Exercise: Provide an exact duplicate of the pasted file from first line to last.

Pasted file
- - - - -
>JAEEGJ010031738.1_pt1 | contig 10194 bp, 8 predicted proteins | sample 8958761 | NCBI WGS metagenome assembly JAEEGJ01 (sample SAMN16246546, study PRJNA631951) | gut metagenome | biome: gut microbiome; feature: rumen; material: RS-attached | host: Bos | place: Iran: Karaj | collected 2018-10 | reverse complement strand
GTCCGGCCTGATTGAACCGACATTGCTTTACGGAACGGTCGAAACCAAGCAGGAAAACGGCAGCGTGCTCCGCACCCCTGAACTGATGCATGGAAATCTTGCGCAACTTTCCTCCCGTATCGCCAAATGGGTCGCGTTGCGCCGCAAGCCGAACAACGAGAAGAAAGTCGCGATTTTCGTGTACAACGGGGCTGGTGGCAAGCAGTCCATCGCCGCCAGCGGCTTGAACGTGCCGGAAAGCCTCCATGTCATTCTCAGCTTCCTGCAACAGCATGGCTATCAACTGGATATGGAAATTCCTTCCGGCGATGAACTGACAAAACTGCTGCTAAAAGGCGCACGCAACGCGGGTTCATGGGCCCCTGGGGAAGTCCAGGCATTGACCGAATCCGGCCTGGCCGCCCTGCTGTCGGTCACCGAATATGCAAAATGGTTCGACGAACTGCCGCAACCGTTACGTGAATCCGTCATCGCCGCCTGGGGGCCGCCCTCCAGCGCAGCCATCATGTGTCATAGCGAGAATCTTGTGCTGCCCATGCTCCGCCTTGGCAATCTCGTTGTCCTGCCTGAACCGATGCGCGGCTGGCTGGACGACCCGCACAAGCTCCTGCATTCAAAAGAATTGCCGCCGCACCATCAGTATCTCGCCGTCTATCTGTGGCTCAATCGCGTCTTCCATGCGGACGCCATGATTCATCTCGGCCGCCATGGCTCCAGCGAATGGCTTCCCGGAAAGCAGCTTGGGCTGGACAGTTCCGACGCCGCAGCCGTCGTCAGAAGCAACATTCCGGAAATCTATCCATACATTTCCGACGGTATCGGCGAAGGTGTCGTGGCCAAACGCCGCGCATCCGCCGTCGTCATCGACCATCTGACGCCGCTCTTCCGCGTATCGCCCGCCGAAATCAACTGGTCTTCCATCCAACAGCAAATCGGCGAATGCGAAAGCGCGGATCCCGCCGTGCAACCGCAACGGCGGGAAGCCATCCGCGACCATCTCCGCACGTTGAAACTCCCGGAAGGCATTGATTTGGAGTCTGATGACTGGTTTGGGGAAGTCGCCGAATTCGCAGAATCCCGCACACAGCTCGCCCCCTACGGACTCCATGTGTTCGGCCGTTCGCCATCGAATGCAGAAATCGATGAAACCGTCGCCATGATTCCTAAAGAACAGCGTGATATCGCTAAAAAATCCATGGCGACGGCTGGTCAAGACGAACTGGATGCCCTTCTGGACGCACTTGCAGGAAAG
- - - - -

>JAEEGJ010031738.1_pt1 | contig 10194 bp, 8 predicted proteins | sample 8958761 | NCBI WGS metagenome assembly JAEEGJ01 (sample SAMN16246546, study PRJNA631951) | gut metagenome | biome: gut microbiome; feature: rumen; material: RS-attached | host: Bos | place: Iran: Karaj | collected 2018-10 | reverse complement strand
GTCCGGCCTGATTGAACCGACATTGCTTTACGGAACGGTCGAAACCAAGCAGGAAAACGGCAGCGTGCTCCGCACCCCTGAACTGATGCATGGAAATCTTGCGCAACTTTCCTCCCGTATCGCCAAATGGGTCGCGTTGCGCCGCAAGCCGAACAACGAGAAGAAAGTCGCGATTTTCGTGTACAACGGGGCTGGTGGCAAGCAGTCCATCGCCGCCAGCGGCTTGAACGTGCCGGAAAGCCTCCATGTCATTCTCAGCTTCCTGCAACAGCATGGCTATCAACTGGATATGGAAATTCCTTCCGGCGATGAACTGACAAAACTGCTGCTAAAAGGCGCACGCAACGCGGGTTCATGGGCCCCTGGGGAAGTCCAGGCATTGACCGAATCCGGCCTGGCCGCCCTGCTGTCGGTCACCGAATATGCAAAATGGTTCGACGAACTGCCGCAACCGTTACGTGAATCCGTCATCGCCGCCTGGGGGCCGCCCTCCAGCGCAGCCATCATGTGTCATAGCGAGAATCTTGTGCTGCCCATGCTCCGCCTTGGCAATCTCGTTGTCCTGCCTGAACCGATGCGCGGCTGGCTGGACGACCCGCACAAGCTCCTGCATTCAAAAGAATTGCCGCCGCACCATCAGTATCTCGCCGTCTATCTGTGGCTCAATCGCGTCTTCCATGCGGACGCCATGATTCATCTCGGCCGCCATGGCTCCAGCGAATGGCTTCCCGGAAAGCAGCTTGGGCTGGACAGTTCCGACGCCGCAGCCGTCGTCAGAAGCAACATTCCGGAAATCTATCCATACATTTCCGACGGTATCGGCGAAGGTGTCGTGGCCAAACGCCGCGCATCCGCCGTCGTCATCGACCATCTGACGCCGCTCTTCCGCGTATCGCCCGCCGAAATCAACTGGTCTTCCATCCAACAGCAAATCGGCGAATGCGAAAGCGCGGATCCCGCCGTGCAACCGCAACGGCGGGAAGCCATCCGCGACCATCTCCGCACGTTGAAACTCCCGGAAGGCATTGATTTGGAGTCTGATGACTGGTTTGGGGAAGTCGCCGAATTCGCAGAATCCCGCACACAGCTCGCCCCCTACGGACTCCATGTGTTCGGCCGTTCGCCATCGAATGCAGAAATCGATGAAACCGTCGCCATGATTCCTAAAGAACAGCGTGATATCGCTAAAAAATCCATGGCGACGGCTGGTCAAGACGAACTGGATGCCCTTCTGGACGCACTTGCAGGAAAG